There is a workaroundб you need to reschedule the task again 2-3 minutes ahead of your current time to see it running in 2-3 minutes rather than waiting for the whole day:

Rescheduling job time

Now wait for the task to run automatically and after the specified time, please check the backup folder we created in the Demo folder on drive C:

Automated database backup

Congratulations, the database maintenance task has been successfully automated using the Windows Task Scheduler, which calls a batch file that runs the SQLCMD script to create a backup file.

Please delete the automated task which was created for demo purposes once you are done with the walkthrough and are not interested in running it further.

Things to Do

Now that you are ready to automate database maintenance tasks, such as backing up a database using the SQLCMD utility and Windows Task Scheduler after going through this article, you can improve your skills further by trying the following things:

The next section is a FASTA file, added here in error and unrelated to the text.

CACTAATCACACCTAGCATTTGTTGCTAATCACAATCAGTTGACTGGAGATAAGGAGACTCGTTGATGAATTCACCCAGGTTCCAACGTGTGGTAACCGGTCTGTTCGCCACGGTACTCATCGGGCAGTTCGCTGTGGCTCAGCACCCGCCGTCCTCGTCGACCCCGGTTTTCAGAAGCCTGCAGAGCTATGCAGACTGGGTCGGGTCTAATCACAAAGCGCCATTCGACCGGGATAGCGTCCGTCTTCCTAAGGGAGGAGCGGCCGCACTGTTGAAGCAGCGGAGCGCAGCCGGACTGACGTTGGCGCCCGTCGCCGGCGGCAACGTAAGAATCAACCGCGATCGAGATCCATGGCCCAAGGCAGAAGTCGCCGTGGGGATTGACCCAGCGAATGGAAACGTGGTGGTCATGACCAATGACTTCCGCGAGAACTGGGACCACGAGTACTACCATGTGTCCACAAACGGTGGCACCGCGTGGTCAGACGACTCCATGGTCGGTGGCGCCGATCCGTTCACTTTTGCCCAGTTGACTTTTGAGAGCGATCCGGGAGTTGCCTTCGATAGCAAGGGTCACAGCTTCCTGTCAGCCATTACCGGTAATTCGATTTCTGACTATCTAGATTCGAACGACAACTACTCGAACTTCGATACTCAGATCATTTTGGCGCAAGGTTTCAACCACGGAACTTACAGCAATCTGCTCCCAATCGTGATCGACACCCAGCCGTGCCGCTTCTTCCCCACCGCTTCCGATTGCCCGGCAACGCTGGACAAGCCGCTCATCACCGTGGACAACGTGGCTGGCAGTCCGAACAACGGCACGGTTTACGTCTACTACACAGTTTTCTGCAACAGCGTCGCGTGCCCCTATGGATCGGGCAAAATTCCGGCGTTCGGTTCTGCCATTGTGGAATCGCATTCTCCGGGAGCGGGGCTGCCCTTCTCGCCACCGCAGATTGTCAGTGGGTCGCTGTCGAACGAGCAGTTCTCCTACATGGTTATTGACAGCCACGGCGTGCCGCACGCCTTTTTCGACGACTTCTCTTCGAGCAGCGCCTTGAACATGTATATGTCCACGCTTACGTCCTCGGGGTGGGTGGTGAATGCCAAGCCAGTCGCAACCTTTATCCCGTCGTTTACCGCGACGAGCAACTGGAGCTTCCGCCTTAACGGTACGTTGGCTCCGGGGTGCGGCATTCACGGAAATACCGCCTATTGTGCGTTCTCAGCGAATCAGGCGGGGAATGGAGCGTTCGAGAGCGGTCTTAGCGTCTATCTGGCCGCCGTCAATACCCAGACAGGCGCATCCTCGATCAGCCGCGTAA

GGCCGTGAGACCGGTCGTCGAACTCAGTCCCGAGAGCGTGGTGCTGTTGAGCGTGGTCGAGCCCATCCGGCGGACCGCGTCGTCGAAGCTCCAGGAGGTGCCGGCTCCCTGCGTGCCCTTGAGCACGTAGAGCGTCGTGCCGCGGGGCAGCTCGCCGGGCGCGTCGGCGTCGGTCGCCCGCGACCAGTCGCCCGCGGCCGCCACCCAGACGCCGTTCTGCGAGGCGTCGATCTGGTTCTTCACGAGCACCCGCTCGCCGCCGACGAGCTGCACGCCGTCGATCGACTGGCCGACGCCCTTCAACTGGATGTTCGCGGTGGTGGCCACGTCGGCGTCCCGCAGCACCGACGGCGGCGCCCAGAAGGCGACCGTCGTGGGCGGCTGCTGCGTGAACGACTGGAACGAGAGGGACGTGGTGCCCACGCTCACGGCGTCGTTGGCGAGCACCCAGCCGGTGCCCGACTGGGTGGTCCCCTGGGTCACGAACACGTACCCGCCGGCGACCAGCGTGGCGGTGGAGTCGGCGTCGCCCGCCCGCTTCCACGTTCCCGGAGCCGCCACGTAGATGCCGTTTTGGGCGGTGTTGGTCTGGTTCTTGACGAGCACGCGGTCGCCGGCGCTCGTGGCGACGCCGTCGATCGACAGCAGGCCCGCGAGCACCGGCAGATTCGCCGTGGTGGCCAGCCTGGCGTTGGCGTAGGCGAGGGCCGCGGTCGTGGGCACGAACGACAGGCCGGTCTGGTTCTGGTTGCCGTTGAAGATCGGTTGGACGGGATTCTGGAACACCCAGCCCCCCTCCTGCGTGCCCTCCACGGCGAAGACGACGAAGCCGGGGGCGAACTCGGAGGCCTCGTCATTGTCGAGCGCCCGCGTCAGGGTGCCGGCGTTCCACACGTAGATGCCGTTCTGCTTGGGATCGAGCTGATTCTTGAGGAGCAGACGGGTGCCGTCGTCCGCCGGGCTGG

1. Please try to set up and automate the backup of a sample database SQLBookShop mentioned in the article Simplifying Unit Testing Main Stored Procedure Which Also Calls a Utility Procedure.
  2. Please try to create multiple databases and automate their backups using the SQLCMD utility with Windows Task Scheduler.
  3. Please try to automate the backup and restore database processes by creating two batch files, one for backup and the other for restoring the database referring to SQLCMD scripts and scheduling the job in the Windows Task Scheduler to run daily.

 

Useful tool:

dbForge Studio for SQL Server – powerful IDE for SQL Server management, administration, development, data reporting and analysis.

Haroon Ashraf

Haroon's deep interest in logic and reasoning at an early age of his academic career paved his path to become a data professional.

He began his professional life as a computer programmer more than 10 years ago working on his first data venture to migrate and rewrite a public sector database driven examination system from IBM AS400 (DB2) to SQL Server 2000 using VB 6.0 and Classic ASP along with developing reports and archiving many years of data.

His work and interest revolves around Database-Centric Architectures and his expertise include database and reports design, development, testing, implementation and migration along with Database Life Cycle Management (DLM).
Haroon Ashraf